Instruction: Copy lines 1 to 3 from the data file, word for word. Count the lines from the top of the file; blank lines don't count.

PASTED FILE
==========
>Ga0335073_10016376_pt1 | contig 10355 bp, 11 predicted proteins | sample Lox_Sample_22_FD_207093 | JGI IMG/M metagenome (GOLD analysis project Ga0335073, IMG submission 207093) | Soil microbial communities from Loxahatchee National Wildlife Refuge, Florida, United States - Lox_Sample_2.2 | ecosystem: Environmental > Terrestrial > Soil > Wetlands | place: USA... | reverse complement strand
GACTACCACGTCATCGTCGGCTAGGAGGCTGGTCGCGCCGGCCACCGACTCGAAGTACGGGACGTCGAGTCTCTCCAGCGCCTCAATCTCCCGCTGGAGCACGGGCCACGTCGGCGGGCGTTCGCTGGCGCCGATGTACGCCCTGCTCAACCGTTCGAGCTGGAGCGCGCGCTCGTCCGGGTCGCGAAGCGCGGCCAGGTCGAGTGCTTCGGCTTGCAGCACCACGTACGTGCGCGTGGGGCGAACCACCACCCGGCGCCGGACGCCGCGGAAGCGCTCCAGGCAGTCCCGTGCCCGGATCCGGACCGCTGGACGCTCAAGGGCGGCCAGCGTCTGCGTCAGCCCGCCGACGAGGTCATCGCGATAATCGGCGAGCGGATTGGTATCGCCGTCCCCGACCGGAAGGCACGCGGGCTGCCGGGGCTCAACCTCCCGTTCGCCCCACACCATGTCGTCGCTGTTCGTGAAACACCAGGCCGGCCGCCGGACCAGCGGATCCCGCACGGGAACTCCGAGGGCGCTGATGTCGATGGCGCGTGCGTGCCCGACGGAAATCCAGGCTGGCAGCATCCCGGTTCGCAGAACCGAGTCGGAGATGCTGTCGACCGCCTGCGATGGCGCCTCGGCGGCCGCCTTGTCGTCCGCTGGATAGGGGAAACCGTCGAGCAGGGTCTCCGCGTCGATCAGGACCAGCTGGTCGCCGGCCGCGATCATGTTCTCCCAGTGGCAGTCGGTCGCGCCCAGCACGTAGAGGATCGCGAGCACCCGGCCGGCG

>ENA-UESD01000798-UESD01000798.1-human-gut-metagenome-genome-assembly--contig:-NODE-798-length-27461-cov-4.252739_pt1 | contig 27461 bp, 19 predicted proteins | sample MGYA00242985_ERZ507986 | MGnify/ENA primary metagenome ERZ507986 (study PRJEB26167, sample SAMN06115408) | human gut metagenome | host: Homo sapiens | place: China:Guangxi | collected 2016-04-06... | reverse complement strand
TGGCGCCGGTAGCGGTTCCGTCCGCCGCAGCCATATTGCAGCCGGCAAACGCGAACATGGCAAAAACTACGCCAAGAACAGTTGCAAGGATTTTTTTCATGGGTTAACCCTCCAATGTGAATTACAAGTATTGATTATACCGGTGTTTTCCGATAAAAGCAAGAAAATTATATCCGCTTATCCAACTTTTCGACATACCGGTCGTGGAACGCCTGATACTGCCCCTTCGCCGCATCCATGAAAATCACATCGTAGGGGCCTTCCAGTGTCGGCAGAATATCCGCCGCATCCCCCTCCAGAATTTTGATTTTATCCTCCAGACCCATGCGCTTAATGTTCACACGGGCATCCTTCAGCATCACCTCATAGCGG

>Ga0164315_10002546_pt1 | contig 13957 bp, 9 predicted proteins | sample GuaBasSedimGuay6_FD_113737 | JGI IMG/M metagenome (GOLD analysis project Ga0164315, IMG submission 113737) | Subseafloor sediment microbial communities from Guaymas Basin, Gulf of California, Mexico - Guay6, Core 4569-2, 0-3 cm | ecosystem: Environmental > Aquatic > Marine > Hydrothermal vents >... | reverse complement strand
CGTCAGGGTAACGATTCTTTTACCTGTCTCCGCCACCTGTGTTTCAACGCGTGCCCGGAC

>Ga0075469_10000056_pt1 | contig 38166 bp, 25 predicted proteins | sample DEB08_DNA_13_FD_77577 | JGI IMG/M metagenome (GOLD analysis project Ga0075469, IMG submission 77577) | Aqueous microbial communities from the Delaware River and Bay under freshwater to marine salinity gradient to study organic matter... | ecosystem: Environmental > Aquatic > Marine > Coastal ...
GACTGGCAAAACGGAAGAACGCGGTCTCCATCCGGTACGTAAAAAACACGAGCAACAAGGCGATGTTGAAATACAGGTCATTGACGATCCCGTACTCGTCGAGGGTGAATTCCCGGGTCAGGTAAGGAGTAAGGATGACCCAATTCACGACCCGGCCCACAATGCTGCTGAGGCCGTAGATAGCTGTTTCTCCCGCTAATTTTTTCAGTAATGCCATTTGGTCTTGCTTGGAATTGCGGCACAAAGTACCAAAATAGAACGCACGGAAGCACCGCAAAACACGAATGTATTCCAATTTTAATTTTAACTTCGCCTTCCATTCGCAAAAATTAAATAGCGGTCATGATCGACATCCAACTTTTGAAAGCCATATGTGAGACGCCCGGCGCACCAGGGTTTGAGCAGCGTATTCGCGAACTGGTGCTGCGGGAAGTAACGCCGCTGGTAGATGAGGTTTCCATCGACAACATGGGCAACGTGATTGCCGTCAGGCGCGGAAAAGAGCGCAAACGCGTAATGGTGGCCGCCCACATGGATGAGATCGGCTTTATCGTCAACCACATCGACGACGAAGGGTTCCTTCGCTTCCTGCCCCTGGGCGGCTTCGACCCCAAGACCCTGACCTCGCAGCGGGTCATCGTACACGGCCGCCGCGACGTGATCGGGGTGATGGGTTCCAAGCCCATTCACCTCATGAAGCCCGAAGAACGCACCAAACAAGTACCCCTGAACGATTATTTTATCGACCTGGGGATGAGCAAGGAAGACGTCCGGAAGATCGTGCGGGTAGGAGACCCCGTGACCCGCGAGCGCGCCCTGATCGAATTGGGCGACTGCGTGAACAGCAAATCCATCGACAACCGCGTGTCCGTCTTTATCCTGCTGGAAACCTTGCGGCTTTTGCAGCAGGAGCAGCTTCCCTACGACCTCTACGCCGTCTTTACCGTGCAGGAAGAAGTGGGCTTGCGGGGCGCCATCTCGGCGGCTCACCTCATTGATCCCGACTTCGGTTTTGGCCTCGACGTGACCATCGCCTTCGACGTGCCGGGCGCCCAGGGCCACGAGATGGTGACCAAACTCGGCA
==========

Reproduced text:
>Ga0335073_10016376_pt1 | contig 10355 bp, 11 predicted proteins | sample Lox_Sample_22_FD_207093 | JGI IMG/M metagenome (GOLD analysis project Ga0335073, IMG submission 207093) | Soil microbial communities from Loxahatchee National Wildlife Refuge, Florida, United States - Lox_Sample_2.2 | ecosystem: Environmental > Terrestrial > Soil > Wetlands | place: USA... | reverse complement strand
GACTACCACGTCATCGTCGGCTAGGAGGCTGGTCGCGCCGGCCACCGACTCGAAGTACGGGACGTCGAGTCTCTCCAGCGCCTCAATCTCCCGCTGGAGCACGGGCCACGTCGGCGGGCGTTCGCTGGCGCCGATGTACGCCCTGCTCAACCGTTCGAGCTGGAGCGCGCGCTCGTCCGGGTCGCGAAGCGCGGCCAGGTCGAGTGCTTCGGCTTGCAGCACCACGTACGTGCGCGTGGGGCGAACCACCACCCGGCGCCGGACGCCGCGGAAGCGCTCCAGGCAGTCCCGTGCCCGGATCCGGACCGCTGGACGCTCAAGGGCGGCCAGCGTCTGCGTCAGCCCGCCGACGAGGTCATCGCGATAATCGGCGAGCGGATTGGTATCGCCGTCCCCGACCGGAAGGCACGCGGGCTGCCGGGGCTCAACCTCCCGTTCGCCCCACACCATGTCGTCGCTGTTCGTGAAACACCAGGCCGGCCGCCGGACCAGCGGATCCCGCACGGGAACTCCGAGGGCGCTGATGTCGATGGCGCGTGCGTGCCCGACGGAAATCCAGGCTGGCAGCATCCCGGTTCGCAGAACCGAGTCGGAGATGCTGTCGACCGCCTGCGATGGCGCCTCGGCGGCCGCCTTGTCGTCCGCTGGATAGGGGAAACCGTCGAGCAGGGTCTCCGCGTCGATCAGGACCAGCTGGTCGCCGGCCGCGATCATGTTCTCCCAGTGGCAGTCGGTCGCGCCCAGCACGTAGAGGATCGCGAGCACCCGGCCGGCG

>ENA-UESD01000798-UESD01000798.1-human-gut-metagenome-genome-assembly--contig:-NODE-798-length-27461-cov-4.252739_pt1 | contig 27461 bp, 19 predicted proteins | sample MGYA00242985_ERZ507986 | MGnify/ENA primary metagenome ERZ507986 (study PRJEB26167, sample SAMN06115408) | human gut metagenome | host: Homo sapiens | place: China:Guangxi | collected 2016-04-06... | reverse complement strand